April 2017 Issue
Relief from Migraines with Diet
Some foods may trigger migraines; some foods may prevent them.
If you’ve ever experienced a migraine, there’s no doubting what it is. The pain can be excruciating and debilitating. Once the pain is gone, many sufferers are saddled with a “migraine hangover,” in which they feel drained. Migraines are distinguished by moderate to severe pulsating pain, usually on one side of the head. Sufferers may experience nausea, vomiting, visual disturbances, and sensitivity to light, sound, and even touch.
The Migraine Research Foundation estimates that 12 percent of the population suffers from migraines—some as often as 15 times a month, greatly affecting quality of life. Migraines tend to run in families; about 90 percent of sufferers have a family history of migraines. There are several medications that, if taken early enough, can stop a migraine in its tracks. But all medications have potential side effects. Prevention is the best approach.
Specific foods have been suggested to be migraine triggers in up to 30 percent of people who suffer from them. The most common trigger foods and beverages include chocolate, coffee, nuts, alcoholic beverages, milk, citrus fruits, and cheese. Among the most frequently cited ingredients are caffeine, monosodium glutamate (MSG), artificial sweeteners, nitrites, and gluten. However, a recent study found that single dietary triggers were associated with migraines in less than 7 percent of those studied. The problem may be that food triggers vary greatly among individuals, even within the same person, depending on the amount consumed and the timing. Researchers from the U.S., Austria and Spain recently published a study confirming that trigger profiles were unique for 85 percent of the patients studied.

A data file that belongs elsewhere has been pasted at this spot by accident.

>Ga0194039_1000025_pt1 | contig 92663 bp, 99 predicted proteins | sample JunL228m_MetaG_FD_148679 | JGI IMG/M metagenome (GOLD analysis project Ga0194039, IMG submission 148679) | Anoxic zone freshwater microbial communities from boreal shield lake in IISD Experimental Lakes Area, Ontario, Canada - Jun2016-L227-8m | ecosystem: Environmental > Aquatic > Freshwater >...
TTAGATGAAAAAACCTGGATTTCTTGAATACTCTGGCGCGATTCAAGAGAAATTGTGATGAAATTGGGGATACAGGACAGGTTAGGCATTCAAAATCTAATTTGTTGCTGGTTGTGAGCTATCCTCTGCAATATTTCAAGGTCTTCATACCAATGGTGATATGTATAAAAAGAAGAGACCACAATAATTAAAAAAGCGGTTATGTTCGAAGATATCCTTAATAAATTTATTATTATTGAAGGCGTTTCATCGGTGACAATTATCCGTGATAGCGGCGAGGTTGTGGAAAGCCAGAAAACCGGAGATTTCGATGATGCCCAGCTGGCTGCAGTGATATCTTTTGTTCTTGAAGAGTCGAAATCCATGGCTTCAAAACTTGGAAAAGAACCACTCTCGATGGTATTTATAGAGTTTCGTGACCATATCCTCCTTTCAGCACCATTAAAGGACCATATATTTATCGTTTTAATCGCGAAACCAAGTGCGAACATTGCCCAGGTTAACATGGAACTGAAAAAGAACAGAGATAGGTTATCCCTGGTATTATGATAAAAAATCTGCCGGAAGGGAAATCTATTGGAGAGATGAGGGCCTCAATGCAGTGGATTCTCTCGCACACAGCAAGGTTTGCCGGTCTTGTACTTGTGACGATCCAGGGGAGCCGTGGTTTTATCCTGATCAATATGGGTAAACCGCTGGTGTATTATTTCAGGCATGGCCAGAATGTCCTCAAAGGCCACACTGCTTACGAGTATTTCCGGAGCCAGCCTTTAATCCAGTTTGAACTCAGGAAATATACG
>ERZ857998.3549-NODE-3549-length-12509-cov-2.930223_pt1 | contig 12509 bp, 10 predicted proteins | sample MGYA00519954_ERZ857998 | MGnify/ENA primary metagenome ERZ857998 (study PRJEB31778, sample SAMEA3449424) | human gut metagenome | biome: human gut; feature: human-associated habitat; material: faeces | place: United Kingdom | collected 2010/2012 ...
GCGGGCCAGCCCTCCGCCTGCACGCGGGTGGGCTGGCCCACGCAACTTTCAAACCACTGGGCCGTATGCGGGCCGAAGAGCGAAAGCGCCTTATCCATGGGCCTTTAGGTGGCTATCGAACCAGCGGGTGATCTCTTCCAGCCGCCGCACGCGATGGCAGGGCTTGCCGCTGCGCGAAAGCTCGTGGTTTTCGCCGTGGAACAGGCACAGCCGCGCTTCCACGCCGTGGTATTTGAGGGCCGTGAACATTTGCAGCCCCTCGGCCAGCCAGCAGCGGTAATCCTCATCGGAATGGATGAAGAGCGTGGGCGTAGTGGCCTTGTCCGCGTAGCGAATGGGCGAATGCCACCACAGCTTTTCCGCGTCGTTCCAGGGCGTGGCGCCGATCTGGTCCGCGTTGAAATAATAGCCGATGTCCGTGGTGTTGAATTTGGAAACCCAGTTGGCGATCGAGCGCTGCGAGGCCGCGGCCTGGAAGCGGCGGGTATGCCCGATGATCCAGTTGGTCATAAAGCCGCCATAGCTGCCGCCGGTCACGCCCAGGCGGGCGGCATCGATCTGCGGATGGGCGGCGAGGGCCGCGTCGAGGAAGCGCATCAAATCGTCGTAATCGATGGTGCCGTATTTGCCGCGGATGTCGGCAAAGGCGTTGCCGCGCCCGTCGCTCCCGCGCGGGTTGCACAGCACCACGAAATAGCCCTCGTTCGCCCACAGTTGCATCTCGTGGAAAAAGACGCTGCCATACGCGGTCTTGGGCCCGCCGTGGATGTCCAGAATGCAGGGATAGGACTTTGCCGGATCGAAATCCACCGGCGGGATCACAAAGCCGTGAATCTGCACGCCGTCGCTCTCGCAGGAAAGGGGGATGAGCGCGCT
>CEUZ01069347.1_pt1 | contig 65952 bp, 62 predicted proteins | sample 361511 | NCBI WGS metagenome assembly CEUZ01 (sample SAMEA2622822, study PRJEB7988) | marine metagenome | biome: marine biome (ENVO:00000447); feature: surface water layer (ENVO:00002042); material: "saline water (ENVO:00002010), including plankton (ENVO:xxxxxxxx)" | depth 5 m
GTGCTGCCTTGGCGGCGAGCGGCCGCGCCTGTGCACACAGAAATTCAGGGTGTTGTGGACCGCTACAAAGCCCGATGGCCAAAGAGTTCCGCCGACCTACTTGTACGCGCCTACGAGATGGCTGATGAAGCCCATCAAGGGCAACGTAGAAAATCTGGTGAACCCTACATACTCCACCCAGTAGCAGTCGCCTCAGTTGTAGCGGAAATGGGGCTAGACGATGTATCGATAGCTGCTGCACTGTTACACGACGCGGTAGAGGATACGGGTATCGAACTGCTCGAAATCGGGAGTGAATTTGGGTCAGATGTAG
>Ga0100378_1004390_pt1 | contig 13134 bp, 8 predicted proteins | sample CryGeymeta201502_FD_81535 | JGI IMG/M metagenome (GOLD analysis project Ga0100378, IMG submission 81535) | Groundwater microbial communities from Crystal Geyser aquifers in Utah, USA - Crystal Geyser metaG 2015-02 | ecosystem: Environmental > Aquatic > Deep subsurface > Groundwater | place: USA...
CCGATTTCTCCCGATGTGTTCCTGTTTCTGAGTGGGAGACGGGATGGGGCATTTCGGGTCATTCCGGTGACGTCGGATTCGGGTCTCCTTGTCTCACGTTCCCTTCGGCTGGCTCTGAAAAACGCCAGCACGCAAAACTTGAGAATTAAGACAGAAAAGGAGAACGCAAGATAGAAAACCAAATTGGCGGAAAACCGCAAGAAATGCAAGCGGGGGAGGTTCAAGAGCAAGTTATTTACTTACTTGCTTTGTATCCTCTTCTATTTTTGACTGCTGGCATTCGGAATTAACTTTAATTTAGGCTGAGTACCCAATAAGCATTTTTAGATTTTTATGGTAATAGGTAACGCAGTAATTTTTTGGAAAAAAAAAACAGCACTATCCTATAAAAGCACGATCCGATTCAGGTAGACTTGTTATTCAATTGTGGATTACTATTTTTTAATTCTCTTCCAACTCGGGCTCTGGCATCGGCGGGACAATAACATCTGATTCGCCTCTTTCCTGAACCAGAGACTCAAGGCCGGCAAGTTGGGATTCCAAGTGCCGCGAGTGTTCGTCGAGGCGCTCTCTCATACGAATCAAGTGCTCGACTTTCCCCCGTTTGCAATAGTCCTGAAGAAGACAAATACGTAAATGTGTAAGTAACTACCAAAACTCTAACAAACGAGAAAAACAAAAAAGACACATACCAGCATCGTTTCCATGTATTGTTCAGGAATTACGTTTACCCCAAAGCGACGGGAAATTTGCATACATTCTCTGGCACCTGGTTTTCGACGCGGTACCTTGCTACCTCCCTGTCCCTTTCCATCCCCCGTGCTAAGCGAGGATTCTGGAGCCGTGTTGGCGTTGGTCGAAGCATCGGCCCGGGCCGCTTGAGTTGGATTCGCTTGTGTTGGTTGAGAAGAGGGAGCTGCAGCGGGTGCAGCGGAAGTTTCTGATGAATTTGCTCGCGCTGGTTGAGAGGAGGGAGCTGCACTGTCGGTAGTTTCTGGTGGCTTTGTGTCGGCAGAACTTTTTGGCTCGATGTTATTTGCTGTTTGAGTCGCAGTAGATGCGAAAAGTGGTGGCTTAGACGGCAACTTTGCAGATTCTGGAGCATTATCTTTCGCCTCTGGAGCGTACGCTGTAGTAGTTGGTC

Another trigger theory is that histamines (most often related to allergies) may trigger migraines. Foods rich in histamines include nuts, aged cheese, red wine, pickled foods, and smoked meats, like salami. The theory is that the enzyme needed to break down histamine is low or absent in some migraine sufferers. Some research suggests that vitamins C and B6 may increase the ability of the enzyme to break down histamine, potentially decreasing the risk for a migraine.
Diet as Migraine Prevention
Some foods may have the power to keep migraines at bay. A recent review by researchers from the University of Cincinnati found that diets with a high ratio of omega-3s to omega-6s were linked to a decreased frequency of migraines. Fatty fish, like salmon, are high in omega-3s; most vegetable oils are high in omega 6s. They also discovered that a diet high in folate, found in dark green vegetables and lentils, was an effective preventer. Some research suggests that a vegan diet might eliminate triggers and increase potential preventers. Weight loss, for people who are overweight, has also been suggested as a migraine preventer. Several supplements, such as magnesium and feverfew, have been studied for migraine prevention, but none have been proven conclusively to be effective.
The best way to find out if you have a trigger is to keep a food/migraine diary, eliminating one food at a time to identify culprits. If migraines happen only once or twice a month, a much longer period of time would be needed to identify your trigger than if you suffer a few times a week.